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Discussion Starter · #1 ·
hey guys,

I was wondering of anybody knows if the alternator mounts on the 2012 altimas are the same as the new 2013's. I cant find any high output alternators that fit the 2.5 for the 2013's and i am looking to add a second sub to my car. or maybe the 3.5 alternators fit (probably not)

Thanks
 

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09 Altima 3.5SE 6MT Sedan
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Are you sure you need a bigger alternator? I would think a bigger battery is actually what you are looking for.

A 110A alternator in theory can put out over 1300W of continuous power. What is the current draw from your existing audio system? My guess is it averages less than 300W---that's a true guess...I have no idea what you have, but it does mean the alternator can easily replenish the power used by your audio system with a kilowatt to spare.
 

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Discussion Starter · #3 ·
Are you sure you need a bigger alternator? I would think a bigger battery is actually what you are looking for.

A 110A alternator in theory can put out over 1300W of continuous power. What is the current draw from your existing audio system? My guess is it averages less than 300W---that's a true guess...I have no idea what you have, but it does mean the alternator can easily replenish the power used by your audio system with a kilowatt to spare.
actually i have a massive sound system. Right now i am pulling 1000 watts rms to my one single sub at 2 Ohms. and with all of the other electronic power needed for the car, i can obviously see my headlights dim and such. Also, i have a 3.0 farad capacitor in the car but honestly capacitors don't really do anything. im definitely going to need another alternator and probably a new battery in the future
 

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09 Altima 3.5SE 6MT Sedan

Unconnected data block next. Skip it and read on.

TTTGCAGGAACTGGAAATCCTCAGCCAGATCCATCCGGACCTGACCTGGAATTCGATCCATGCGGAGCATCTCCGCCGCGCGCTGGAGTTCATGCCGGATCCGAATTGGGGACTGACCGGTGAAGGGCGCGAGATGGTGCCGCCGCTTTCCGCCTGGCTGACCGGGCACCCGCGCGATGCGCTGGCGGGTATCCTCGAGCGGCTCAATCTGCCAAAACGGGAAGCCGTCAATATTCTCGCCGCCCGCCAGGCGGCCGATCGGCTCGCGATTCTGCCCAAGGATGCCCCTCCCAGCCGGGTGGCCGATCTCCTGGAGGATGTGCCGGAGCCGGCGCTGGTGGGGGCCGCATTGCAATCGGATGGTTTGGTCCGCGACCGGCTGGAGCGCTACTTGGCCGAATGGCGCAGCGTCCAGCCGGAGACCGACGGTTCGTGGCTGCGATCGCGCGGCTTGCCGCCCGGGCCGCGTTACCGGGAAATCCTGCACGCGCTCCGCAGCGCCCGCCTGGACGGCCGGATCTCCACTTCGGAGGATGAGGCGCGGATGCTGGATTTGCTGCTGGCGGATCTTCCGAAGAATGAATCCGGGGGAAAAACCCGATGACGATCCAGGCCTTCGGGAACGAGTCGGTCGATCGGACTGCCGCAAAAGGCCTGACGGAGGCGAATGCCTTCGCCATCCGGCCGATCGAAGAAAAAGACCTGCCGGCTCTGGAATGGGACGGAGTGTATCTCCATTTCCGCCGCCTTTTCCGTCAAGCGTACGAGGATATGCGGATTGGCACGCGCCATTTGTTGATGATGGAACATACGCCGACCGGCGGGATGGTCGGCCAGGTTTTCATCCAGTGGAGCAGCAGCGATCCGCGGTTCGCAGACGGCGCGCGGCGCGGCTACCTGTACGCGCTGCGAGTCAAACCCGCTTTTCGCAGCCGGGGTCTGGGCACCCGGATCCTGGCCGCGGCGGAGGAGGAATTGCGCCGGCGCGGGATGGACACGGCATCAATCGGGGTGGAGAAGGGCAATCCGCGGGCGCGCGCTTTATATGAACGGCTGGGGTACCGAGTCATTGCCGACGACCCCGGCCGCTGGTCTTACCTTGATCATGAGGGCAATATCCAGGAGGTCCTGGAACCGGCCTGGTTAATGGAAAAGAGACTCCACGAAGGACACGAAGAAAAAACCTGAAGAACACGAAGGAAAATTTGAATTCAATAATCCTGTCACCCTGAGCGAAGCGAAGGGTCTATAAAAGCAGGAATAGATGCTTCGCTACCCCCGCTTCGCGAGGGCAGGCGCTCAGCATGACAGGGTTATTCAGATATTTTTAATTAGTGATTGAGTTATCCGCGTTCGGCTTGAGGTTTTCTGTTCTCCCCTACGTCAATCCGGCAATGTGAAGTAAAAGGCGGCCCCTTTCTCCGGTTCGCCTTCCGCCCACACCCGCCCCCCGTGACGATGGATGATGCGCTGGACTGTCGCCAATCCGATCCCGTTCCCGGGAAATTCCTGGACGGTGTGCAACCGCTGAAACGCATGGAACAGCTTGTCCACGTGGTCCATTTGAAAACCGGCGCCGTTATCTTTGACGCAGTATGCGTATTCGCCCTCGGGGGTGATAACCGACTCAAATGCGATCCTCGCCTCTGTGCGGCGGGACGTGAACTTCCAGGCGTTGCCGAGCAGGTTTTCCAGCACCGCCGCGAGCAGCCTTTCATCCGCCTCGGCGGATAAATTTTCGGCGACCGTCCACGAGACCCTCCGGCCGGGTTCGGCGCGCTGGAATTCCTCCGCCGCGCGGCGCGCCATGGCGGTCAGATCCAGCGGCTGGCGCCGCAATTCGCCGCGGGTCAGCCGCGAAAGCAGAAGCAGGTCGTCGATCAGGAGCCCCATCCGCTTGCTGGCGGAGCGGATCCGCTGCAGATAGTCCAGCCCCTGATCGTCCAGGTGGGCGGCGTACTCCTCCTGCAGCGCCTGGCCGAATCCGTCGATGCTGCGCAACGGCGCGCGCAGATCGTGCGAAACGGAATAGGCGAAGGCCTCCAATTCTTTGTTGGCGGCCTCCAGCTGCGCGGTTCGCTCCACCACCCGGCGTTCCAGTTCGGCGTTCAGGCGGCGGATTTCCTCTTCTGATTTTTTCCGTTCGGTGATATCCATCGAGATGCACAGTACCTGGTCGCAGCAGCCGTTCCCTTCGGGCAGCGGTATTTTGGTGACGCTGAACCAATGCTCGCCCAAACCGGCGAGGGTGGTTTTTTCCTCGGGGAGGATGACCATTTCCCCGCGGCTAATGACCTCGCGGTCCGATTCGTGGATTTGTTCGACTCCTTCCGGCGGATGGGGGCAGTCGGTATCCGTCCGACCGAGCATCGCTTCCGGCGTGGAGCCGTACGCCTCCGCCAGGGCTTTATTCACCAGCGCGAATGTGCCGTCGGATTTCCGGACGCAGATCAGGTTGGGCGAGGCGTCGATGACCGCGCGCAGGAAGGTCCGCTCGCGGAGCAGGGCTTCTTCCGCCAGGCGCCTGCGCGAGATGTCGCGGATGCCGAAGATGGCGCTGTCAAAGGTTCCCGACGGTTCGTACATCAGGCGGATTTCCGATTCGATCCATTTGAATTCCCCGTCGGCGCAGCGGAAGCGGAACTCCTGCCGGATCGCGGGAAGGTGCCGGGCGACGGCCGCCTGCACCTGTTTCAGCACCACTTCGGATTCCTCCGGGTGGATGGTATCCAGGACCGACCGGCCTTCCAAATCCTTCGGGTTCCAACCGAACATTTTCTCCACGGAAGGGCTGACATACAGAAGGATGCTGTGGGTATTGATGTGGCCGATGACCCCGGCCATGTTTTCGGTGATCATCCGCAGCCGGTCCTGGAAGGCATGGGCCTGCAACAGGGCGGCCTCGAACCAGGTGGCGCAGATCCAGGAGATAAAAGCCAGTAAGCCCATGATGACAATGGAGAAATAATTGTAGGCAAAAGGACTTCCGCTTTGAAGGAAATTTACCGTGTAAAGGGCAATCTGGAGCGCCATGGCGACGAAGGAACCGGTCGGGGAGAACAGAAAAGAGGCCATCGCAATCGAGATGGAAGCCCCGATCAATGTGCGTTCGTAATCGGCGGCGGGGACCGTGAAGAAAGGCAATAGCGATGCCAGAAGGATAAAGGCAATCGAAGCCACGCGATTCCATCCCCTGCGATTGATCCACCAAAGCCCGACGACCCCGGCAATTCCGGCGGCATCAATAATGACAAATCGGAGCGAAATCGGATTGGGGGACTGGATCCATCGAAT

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Please measure the actual current being drawn by your sound system in amps when in use. You'll need an amp clamp style meter since I doubt you'll find anything that will work in series.

Adding a mere 20A of generating capacity won't stop your headlights from dimming, you need more reserve power to handle instantaneous need, not more average power. So you store 'charge' in a battery (high capacity, medium release rate) and capacitors (med capacity, high release rate) for when it's required (such as a massive excursion of your sub diaphragm). You optimize charge delivery by using high capacity cables (thick) and storing charge as close to point of use as possible. The larger your battery the more on-demand power that is available, the closer your caps to your amp, the more instant-on power that is available.

The fact that your headlights 'syncopate' to your beat is proof that storage/delivery and not generation are the problem. If generation was the problem, your battery would eventually be fully drained and no longer able to start the car even with the engine running.
 

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I had a large system like yours in my last car, a larger battery fixed my dimming issue.
 

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09 Altima 3.5SE 6MT Sedan